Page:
U.S. to Stockpile 2 Million Doses

Of Experimental Bird Flu Vaccine

The government plans to buy 2 million doses of an experimental vaccine against the bird flu to stockpile. The $13 million purchase, from Aventis Pasteur Inc., is part of work to prepare for the next flu pandemic, the Department of Health and Human Services said yesterday.

Flu specialists say it is only a matter of time before one occurs, and there is concern that the recurring bird flu in Asia could be the trigger if it were to mutate to spread easily among people. The new vaccine is designed to match the H5N1 bird flu strain, which has killed 28 people in Asia this year, as well as infected millions of poultry. Testing of the vaccine should begin this year, HHS officials said.

Domenici Introduces Legislation

To Require Identification at Polls

Sen. Pete V. Domenici (R-N.M.) introduced legislation to require all new voters who did not register in person at their local election offices to produce identification at the polls this November, saying change is needed to prevent "possible voter fraud nationwide."

Domenici said his push to amend the Help America Vote Act was prompted by what he called the "questionable tactics" of Democratic groups registering new voters in presidential battleground states. A GOP lawsuit in New Mexico seeks to accomplish through the courts what Domenici would do legislatively.

The GOP has charged that Democratic-leaning groups are turning in thousands of questionable registrations. Election officials from both parties attribute problems to voter error and overzealous workers who get paid by the registration, and they say they see no evidence that fraud is the motive.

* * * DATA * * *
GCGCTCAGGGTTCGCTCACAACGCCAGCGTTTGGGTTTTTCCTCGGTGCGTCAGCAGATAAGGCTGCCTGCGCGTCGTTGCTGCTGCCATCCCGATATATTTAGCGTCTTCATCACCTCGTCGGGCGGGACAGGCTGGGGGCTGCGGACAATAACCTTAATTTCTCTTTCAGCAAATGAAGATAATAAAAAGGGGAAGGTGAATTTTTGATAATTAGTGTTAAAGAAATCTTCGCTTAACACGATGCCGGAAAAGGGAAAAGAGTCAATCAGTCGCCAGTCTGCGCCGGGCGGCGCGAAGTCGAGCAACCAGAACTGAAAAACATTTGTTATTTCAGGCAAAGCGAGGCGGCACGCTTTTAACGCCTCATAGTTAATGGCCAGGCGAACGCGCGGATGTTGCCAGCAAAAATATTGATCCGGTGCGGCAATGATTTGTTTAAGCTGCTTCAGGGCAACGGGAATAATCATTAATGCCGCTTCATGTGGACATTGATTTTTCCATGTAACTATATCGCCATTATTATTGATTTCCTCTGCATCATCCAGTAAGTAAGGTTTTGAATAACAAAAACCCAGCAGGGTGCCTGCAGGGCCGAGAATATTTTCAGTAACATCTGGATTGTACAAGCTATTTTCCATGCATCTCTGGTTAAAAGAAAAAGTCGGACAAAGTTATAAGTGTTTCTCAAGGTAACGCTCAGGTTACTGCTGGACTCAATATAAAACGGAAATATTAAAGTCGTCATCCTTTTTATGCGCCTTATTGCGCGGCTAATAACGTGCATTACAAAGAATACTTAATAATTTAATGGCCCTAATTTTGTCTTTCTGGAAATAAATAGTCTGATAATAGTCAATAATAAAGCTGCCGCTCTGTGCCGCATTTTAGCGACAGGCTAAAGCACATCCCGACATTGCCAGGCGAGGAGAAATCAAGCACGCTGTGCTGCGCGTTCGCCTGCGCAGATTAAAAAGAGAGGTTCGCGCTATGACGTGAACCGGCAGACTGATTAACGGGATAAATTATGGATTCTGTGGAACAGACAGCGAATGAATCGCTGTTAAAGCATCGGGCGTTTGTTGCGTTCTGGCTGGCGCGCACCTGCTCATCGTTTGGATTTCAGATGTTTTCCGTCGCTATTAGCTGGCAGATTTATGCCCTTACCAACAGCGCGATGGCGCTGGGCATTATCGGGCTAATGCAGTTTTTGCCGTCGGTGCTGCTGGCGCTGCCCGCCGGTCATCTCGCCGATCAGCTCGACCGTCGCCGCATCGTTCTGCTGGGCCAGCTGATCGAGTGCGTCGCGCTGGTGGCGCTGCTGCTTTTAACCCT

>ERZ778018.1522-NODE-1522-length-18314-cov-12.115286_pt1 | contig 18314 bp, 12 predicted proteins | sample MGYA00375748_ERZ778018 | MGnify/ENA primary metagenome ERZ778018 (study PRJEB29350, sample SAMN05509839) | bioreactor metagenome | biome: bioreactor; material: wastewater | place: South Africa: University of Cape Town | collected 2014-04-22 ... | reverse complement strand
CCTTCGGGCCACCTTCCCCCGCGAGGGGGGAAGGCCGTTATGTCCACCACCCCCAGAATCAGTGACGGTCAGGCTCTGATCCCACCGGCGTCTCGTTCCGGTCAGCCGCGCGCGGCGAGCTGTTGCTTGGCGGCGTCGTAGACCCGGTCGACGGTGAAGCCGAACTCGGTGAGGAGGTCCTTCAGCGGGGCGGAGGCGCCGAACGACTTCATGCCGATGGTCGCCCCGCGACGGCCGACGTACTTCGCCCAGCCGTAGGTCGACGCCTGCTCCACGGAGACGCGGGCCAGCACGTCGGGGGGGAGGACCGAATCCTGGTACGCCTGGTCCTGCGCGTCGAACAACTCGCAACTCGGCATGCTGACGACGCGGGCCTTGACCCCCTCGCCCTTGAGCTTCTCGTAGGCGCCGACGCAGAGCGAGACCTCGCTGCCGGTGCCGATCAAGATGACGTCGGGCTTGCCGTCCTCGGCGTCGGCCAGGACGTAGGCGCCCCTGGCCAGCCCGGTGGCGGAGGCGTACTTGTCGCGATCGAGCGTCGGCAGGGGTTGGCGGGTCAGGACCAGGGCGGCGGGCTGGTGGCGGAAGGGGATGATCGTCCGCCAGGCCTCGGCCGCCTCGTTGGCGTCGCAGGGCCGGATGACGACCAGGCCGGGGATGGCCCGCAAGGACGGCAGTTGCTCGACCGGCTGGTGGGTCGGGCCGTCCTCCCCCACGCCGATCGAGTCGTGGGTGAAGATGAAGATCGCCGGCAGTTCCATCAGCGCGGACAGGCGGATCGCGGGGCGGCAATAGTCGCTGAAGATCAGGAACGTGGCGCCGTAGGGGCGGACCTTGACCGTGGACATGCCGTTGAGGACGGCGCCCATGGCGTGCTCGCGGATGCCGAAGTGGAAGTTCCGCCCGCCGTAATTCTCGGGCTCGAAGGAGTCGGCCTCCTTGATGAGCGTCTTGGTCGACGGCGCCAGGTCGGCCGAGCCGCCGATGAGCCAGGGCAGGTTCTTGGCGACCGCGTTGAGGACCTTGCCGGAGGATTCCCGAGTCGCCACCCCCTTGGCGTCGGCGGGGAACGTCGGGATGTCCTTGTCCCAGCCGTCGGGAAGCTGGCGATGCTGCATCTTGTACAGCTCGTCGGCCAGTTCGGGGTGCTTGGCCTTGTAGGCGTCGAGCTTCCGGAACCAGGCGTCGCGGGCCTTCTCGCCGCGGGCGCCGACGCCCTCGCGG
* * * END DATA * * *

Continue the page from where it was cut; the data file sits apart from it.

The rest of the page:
Democrats argue that additional at-the-poll identification requirements disproportionately disenfranchise poor, elderly and minority voters who may not have the type of ID that is needed.

For the Record

* Federal judges voted to delay court construction projects across the country to save $225 million and avoid laying off as many as 3,500 employees. The decision by the Judicial Conference of the United States shuts out planned projects in 42 cities and comes after 1,000 jobs were cut in the last year because of money woes. Even with the construction savings, U.S. Appeals Court Judge Carolyn Dineen King said as many as 4,800 court clerks, probation officers and other support staff could lose their jobs in the next year.

* The Senate Judiciary Committee voted 11 to 7 to pass a five-year, $1 billion bill that would provide greater access to DNA testing in rape cases and for convicted felons who claim innocence. The bulk of the funding in the bill would provide grants to clear the backlog of about 350,000 untested DNA samples in rape evidence kits nationwide.

From staff writer Jo Becker and News Services